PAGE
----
16 : As contractors or a potential contractor, you must understand the importance of controlled information flow. You must understand the risk and potential liability of government information being “leaked” either intentionally or unintentionally. You must understand the policies and procedures agencies have initiated internally regarding social media, and either mirror or generate stronger policies of your own. You should implement a "social authority“ whereby an individual, or group, within your business establishes themselves as an "expert" in their given field or area, thereby becoming an "influencer" in that field or area.  Social Media Risks: Government Use of Contractors (Slide 1 of 2) 16 FDIC OMWI Education Module: Managing Your Organization’s Risks Related To Social Media
    17 : All information that is posted on the business website or through third party blogs and social media outlets should flow through the social authority. Policies should enforce the role of the social authority, and all employees should be educated on policies, enforcement of policies, and punishment for failure to follow policies. Employees should sign contracts acknowledging policies regarding outside dissemination of information, and understand that failure to follow policies may result in employee penalization and their further liability that may arise from lawsuits against the company. Social Media Risks: Government Use of Contractors (Slide 2 of 2) 17 FDIC OMWI Education Module: Managing Your Organization’s Risks Related To Social Media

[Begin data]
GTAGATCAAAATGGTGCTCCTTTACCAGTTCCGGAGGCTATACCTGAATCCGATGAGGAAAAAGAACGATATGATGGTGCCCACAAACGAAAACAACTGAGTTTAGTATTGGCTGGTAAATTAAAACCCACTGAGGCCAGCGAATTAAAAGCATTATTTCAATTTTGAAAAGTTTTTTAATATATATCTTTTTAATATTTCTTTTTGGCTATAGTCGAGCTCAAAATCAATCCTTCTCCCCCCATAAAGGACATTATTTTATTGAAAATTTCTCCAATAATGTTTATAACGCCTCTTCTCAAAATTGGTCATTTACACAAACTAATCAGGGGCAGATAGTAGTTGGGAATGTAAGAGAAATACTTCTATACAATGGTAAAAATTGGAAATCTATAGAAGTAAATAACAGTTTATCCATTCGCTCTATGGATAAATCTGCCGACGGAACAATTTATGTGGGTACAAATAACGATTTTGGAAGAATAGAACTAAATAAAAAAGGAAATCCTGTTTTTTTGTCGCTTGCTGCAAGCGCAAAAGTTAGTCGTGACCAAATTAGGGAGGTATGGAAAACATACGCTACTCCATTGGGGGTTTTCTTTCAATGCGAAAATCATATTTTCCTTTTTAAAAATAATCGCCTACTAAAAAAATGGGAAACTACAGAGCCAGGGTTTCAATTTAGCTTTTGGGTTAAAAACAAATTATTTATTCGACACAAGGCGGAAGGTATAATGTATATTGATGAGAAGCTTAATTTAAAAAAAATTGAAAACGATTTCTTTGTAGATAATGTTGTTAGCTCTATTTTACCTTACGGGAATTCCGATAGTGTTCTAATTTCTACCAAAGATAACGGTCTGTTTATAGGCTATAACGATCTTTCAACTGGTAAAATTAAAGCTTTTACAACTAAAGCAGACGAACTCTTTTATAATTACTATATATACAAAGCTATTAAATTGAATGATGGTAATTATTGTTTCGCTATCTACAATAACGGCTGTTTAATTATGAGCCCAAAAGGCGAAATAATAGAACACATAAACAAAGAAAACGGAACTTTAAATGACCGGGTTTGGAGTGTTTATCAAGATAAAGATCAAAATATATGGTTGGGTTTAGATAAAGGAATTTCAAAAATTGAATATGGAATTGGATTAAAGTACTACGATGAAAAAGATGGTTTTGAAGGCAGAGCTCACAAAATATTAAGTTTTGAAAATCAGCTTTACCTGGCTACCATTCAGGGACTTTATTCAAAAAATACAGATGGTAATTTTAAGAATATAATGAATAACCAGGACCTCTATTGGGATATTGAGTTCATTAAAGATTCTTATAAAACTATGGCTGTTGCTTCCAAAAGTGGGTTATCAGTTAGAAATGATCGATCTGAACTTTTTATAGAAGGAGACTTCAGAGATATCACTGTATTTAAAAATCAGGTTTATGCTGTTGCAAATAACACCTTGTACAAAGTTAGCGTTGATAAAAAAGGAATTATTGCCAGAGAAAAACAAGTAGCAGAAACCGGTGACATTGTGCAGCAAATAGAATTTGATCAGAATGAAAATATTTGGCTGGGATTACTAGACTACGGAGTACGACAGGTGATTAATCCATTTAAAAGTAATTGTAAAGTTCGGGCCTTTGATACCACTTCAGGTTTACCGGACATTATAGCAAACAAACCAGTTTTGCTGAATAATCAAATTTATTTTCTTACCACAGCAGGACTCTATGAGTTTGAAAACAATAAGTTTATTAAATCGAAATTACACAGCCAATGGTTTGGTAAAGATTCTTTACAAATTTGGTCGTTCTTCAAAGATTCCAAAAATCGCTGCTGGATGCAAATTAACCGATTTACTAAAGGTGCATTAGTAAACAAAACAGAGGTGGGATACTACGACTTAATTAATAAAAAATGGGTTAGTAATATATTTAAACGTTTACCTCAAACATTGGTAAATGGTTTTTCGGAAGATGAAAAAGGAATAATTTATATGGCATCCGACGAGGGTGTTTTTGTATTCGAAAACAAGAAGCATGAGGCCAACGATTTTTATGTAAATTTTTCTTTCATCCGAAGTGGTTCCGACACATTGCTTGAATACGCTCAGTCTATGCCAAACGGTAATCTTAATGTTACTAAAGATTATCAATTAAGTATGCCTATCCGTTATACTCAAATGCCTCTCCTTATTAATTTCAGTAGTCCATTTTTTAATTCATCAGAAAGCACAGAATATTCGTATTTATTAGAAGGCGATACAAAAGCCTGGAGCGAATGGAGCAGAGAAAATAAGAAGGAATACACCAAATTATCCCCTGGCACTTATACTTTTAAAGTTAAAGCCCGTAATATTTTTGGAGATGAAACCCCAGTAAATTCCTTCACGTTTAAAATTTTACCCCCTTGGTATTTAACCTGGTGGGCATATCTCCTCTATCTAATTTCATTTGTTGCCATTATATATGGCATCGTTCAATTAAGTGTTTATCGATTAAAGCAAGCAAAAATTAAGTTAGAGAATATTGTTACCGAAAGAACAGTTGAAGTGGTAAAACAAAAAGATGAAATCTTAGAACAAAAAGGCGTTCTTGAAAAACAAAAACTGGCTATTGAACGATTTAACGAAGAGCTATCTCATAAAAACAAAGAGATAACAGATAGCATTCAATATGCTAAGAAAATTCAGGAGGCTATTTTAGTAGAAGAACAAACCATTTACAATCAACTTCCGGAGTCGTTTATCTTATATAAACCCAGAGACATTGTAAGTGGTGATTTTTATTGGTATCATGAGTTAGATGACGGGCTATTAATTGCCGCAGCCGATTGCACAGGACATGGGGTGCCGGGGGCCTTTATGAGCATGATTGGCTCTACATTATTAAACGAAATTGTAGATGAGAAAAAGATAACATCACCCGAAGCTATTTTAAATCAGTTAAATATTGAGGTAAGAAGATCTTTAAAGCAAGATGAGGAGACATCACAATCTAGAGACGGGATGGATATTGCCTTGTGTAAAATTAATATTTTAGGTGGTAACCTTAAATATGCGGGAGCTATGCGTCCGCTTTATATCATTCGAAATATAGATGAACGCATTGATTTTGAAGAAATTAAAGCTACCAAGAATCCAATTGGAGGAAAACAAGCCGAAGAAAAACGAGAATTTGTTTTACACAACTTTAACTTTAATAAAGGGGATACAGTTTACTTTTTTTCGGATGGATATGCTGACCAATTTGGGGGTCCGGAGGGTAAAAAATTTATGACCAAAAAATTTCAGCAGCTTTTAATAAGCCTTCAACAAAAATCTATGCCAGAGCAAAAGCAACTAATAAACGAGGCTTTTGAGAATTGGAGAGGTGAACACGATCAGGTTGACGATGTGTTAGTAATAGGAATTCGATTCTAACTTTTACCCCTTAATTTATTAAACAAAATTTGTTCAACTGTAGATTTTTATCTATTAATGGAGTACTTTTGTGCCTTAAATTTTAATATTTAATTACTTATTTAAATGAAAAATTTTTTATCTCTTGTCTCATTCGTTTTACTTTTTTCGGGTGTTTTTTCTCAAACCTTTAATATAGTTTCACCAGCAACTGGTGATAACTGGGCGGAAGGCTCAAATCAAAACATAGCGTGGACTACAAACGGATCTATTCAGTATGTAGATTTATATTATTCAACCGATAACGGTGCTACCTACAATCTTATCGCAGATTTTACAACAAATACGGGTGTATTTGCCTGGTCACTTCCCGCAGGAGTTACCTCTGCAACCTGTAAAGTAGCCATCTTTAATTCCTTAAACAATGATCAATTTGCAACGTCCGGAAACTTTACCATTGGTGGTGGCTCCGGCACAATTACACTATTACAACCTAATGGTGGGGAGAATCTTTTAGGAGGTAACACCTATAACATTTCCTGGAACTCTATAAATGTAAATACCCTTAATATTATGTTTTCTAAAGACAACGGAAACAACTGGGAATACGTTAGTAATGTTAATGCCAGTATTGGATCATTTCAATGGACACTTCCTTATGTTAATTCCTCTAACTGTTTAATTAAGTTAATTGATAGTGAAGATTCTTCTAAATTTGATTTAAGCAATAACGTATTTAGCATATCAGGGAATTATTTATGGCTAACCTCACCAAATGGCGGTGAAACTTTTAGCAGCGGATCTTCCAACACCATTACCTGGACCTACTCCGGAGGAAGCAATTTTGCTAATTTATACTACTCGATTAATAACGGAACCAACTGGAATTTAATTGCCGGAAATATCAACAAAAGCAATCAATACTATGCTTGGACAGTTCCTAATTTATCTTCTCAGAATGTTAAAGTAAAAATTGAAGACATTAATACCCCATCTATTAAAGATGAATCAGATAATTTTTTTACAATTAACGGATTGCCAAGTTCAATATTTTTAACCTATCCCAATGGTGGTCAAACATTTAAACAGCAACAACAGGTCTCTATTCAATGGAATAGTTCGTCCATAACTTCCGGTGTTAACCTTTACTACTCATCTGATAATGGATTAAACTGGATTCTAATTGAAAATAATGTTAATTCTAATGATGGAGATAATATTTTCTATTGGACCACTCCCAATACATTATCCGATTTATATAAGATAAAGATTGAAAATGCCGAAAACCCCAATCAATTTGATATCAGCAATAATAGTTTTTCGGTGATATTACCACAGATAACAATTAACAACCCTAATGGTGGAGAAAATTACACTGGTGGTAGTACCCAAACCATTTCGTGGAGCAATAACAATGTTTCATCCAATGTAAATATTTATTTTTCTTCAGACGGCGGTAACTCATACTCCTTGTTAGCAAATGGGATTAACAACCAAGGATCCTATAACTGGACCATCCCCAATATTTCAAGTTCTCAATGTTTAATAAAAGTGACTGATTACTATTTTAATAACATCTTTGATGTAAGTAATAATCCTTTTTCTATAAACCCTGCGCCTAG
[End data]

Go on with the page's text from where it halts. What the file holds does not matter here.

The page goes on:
18 : Your business is likely to have serious risks in multiple areas regarding its understanding of social media, your employees’ use of social media, and the policies that govern that usage. Social media can be both constructive and destructive. People are resistant to marketing in general, but they are even more resistant to direct or overt marketing through social media platforms. To use social media as an effective form of marketing, you should start by convincing people of your genuine knowledge and expertise in a specific area or industry by providing valuable and accurate information on an ongoing basis. Using a point of social authority can help the recipient of that information – and that message – gain trust, and with the awareness that develops, the consumer naturally begins to gravitate to the products and/or offerings of the authority/influencer.  Social Media Risks: Potential Impact 18 FDIC OMWI Education Module: Managing Your Organization’s Risks Related To Social Media